Edward Snowden: Not the Hero We Wanted, But One We Needed Anyway

Two important bits of news for you. Firstly, The Rolling Stones — now in their Golden Jubilee year — have headlined at the Glastonbury Music Festival. Secondly, Edward Snowden has reversed his decision to seek asylum in Russia after Vladimir Putin insisted that he must not do anything to "damage" Russia's "American allies." This article is, I'm afraid, mainly about the increasingly bemusing Snowden saga, but Jagger fans please stick around anyway.

For both "Snowdenistas" and "Snowden's nasties"  the news that the former National Security Agency (NSA) contractor will not be getting asylum from Russia is likely to come as a relief. For Snowden's opponents, the possibility that he might sit in Moscow's pocket providing propaganda points and intelligence was a worrying prospect. Equally, for those who initially welcomed what Snowden's exposure of the PRISM internet surveillance program, his willingness to throw in his lot with Russia was an embarrassment.

Indeed, the way Snowden has behaved has convinced many that he is either intent on harming America or on securing personal gain. If Snowden is really the champion of liberty he claims to be, why would he choose to reveal his story to the world while sheltering behind the totalitarian Chinese state in Hong Kong? If he cares for human rights, why seek shelter in repressive Russia?

Those of us who believe passionately in open and accountable government had high hopes for Snowden. We hoped he'd be a Hollywood hero: the loyal "company man" who discovers the dirty secret and, disgusted, risks everything to tell the world. Hollywood Snowden would have escaped abroad too — probably somewhere sunny and with ballerina girlfriend in tow — but he wouldn't have ended up the guest of a corrupt autocrat so heavily botoxed that he has to use his hands to change facial expressions.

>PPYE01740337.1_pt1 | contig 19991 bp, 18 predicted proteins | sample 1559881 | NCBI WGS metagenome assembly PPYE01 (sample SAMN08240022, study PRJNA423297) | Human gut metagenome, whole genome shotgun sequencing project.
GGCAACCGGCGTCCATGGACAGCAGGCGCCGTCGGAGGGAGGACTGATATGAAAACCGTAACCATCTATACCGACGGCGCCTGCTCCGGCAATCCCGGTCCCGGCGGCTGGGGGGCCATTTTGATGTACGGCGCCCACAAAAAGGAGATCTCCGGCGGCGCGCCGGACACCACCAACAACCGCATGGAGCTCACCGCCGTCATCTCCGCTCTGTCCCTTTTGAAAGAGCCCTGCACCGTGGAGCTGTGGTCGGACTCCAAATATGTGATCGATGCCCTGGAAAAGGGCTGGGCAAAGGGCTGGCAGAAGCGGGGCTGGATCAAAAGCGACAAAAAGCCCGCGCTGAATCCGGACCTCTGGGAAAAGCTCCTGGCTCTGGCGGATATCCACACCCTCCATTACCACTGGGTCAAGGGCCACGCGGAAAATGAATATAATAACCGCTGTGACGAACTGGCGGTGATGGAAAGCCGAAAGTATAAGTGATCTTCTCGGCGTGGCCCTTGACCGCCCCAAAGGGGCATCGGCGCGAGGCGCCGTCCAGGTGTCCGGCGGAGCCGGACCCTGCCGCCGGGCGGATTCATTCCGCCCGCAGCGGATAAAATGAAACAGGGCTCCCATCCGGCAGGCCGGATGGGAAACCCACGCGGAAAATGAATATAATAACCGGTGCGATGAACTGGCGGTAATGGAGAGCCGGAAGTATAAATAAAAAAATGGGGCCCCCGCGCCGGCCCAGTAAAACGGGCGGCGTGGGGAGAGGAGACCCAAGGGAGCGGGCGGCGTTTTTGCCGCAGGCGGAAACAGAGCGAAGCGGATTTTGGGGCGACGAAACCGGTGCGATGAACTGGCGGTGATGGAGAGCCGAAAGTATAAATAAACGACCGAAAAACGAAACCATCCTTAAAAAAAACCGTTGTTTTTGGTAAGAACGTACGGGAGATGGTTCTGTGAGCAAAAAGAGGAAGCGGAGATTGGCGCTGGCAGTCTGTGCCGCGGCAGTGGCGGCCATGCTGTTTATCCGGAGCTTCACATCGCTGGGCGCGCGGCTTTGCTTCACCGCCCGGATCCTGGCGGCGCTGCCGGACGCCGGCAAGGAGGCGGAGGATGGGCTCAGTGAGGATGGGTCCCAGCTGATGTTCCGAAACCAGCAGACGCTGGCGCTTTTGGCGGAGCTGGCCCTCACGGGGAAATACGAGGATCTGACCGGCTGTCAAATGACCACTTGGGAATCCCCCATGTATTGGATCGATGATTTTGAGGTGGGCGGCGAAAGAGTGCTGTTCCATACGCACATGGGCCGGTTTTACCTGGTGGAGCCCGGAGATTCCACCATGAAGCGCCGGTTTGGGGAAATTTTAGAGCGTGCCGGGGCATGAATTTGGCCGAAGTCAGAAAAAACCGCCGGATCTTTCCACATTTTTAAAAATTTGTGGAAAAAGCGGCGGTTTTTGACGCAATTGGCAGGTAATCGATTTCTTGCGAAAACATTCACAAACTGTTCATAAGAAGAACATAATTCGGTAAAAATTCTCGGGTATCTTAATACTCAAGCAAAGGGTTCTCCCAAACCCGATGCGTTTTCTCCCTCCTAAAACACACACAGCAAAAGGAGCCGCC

Snowden is no hero. However, he did make a brave choice by going public about internet surveillance. And can we really blame him for his refusal to show us the light and then jump on the bonfire? Self-aggrandizing egoist or not, he would no doubt have preferred to make his stand from a leafy European city. But he must have known that before he'd finished chewing his first croissant the extradition papers would be signed. And the fact that he didn't relish the prospects of decades in an American jail does not imply that he is malicious or even selfish.

Snowden chose to go to China and then Russia because he knew they would not be persuaded or bullied into sending him back to the U.S. He may have hoped to move on to a slightly more palatable choice (such as Ecuador), but with those options not looking promising, he probably felt he had little choice but to try his luck seeking asylum in Russia.

With so few options left to him, Snowden's apparent refusal to accept Russia's price for granting him asylum is striking. The Russian authorities want a propaganda tool but not an unpliable loud-mouth who might upset U.S.-Russian relations beyond the Kremlin's comfort zone. It seems likely that he could have done well for himself in Russia if he had assured them that he was prepared to play their game. If he really has refused to do this, then he has again proved that he is made of steely stuff.

Edward Snowden is not the hero we wanted. He has compromised like no Hollywood hero would. He has failed to ride through the uprooting of his entire life unsullied. He has been prepared to shake hands with scum in order to stay free. However, at great personal risk, he revealed a potentially dangerous creep in surveillance that government had not felt fit to explain to us.

I guess the Rolling Stones have the last word on the issue then. "You can't always get what you want," I hear them say. But in Edward Snowden we found what we needed. 

How much do you trust the information in this article?

George Herbert

International relations enthusiast, Londoner, with a taste for travel, and a slightly dodgy Afghan internet connection.

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